All 80 students who went on one of Bowdoin’s seven Alternative Spring Break trips this March gathered recently for dinner in Daggett Lounge to share their stories and reflections.
Bowdoin’s ASB program, which began with a trip to Peru in 2002, offers students an opportunity to spend spring break engaging in service projects across the country and abroad. Students interested in leading a group propose a trip a year of ahead of time and spend the following fall preparing for and learning about the area they plan to visit.
This spring break, groups traveled to rural Mississippi, Maine and Florida, as well as urban centers in Atlanta, New York City, Philadelphia and Guatemala City. They worked on a range of social issues, including homelessness, education and refugee relocation.
Luke Mondello, ’10, assistant director of the McKeen Center and former ASB leader, said the trips provide an opportunity for students both to volunteer and to engage with new communities. “Before you can serve humbly and without exploitation, you have to make an honest effort to understand the situation of others and evaluate your own experience and privileges,” he said. “If this self-exploration is paired with meeting amazing people (both fellow Bowdoin students and community members of your trip’s destination), it’s likely to stick with you for a long time.”
2013 Alternative Spring Break Trips
New Perspectives, New Voices, New York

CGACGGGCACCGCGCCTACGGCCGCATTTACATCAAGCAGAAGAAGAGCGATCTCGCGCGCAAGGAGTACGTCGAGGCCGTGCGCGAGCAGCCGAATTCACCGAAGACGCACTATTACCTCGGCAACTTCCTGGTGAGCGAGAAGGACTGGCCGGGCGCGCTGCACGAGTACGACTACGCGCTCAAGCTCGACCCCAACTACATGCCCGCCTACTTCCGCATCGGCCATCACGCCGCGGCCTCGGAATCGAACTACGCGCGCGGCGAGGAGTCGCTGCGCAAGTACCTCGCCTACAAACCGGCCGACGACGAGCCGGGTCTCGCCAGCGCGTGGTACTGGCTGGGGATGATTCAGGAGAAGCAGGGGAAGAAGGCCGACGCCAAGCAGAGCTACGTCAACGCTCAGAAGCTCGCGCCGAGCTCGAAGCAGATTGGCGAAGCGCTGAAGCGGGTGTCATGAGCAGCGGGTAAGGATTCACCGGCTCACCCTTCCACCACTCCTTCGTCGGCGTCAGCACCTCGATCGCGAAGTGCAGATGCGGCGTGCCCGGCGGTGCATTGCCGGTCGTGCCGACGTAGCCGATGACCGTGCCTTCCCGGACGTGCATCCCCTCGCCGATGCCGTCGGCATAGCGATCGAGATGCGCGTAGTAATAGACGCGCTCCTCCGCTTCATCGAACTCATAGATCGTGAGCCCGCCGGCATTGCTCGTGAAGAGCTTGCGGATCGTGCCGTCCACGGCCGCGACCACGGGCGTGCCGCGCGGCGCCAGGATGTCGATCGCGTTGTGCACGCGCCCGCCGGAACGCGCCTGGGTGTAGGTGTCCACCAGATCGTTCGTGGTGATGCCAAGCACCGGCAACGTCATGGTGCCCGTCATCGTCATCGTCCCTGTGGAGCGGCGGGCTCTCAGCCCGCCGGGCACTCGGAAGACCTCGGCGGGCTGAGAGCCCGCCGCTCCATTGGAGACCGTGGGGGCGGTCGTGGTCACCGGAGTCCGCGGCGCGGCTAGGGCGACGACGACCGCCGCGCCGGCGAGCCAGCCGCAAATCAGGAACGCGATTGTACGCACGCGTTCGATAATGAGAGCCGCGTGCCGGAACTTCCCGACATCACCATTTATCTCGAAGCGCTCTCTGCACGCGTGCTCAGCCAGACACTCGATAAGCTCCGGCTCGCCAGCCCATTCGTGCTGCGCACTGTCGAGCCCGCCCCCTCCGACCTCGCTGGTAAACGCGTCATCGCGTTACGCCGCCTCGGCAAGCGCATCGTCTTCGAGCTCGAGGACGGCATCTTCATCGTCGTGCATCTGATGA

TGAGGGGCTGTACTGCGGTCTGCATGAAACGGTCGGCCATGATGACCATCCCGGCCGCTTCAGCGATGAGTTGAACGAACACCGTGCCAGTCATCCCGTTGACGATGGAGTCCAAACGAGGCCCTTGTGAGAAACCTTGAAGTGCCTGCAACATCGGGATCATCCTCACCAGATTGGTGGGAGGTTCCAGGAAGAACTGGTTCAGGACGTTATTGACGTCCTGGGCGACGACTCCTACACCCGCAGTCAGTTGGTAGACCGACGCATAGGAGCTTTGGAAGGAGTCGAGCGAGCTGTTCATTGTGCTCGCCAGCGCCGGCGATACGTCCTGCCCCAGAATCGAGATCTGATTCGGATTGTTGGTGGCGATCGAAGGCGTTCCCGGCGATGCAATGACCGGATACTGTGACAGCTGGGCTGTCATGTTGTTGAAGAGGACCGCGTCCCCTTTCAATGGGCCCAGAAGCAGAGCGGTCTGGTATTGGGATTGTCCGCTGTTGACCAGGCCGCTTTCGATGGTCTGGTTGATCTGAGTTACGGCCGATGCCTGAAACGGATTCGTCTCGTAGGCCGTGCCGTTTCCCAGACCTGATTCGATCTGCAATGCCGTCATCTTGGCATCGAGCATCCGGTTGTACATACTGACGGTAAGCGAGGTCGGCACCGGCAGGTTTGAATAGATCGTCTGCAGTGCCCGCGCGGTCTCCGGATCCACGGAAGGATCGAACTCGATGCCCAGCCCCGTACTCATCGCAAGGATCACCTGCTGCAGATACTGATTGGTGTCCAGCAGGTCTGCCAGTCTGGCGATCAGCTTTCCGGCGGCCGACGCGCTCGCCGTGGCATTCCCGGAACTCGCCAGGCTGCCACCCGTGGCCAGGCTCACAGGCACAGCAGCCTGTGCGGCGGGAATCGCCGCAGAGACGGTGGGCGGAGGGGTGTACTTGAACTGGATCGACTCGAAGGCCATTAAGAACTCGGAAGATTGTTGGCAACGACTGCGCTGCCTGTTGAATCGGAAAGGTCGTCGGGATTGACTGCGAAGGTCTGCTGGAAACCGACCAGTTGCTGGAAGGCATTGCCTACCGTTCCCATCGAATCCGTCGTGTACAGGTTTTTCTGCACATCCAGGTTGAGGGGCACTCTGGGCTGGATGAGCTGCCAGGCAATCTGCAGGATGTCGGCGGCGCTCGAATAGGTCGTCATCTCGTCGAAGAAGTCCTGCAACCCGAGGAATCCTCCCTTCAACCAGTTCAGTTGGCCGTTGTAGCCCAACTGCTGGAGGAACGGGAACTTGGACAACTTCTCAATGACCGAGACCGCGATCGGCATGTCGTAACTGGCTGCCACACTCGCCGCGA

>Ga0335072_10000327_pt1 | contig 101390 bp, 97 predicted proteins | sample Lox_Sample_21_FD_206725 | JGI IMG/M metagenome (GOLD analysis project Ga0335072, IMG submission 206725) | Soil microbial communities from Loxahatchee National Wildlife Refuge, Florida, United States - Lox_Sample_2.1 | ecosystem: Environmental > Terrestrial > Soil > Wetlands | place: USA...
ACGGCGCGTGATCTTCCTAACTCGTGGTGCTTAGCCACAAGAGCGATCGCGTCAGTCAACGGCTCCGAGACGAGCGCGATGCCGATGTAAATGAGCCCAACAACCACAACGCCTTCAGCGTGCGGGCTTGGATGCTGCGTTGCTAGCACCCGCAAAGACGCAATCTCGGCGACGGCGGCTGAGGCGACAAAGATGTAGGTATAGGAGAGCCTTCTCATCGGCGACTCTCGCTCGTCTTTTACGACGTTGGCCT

New York, N.Y.
Jessica Caron and Emma James, both Class of 2013, led a trip to New York City, where students participated in a number of education-related service activities. Every morning, the group volunteered at a public elementary school in the Bronx, where they worked one-on-one with children from first through fifth grade. In the afternoons, the students met with a number of Bowdoin alumni who work in the education field. The group also visited the Harlem Children’s Zone, the Harlem charter school founded by Geoffrey Canada ‘74, where they learned about the school and its mission from teachers and administrators.
A Helping Hand in Philadelphia
The Philadelphia trip focused on the city’s challenges of homelessness and hunger. In one week, the group managed to volunteer with seven organizations, including two schools, a homeless shelter, a food bank, and a number of charities that support homeless families. Leaders Courtney Chuang ’15 and Diana Lee ’14 said that at the end of the week, the students came away with a better understanding of the difficulties people face as they try to transition out of homelessness, as well as the need for communities to improve their homeless population’s access to shelter, social services, food and education.
Spring to Safe Passage in Guatemala City
Guatemala City, Gautemala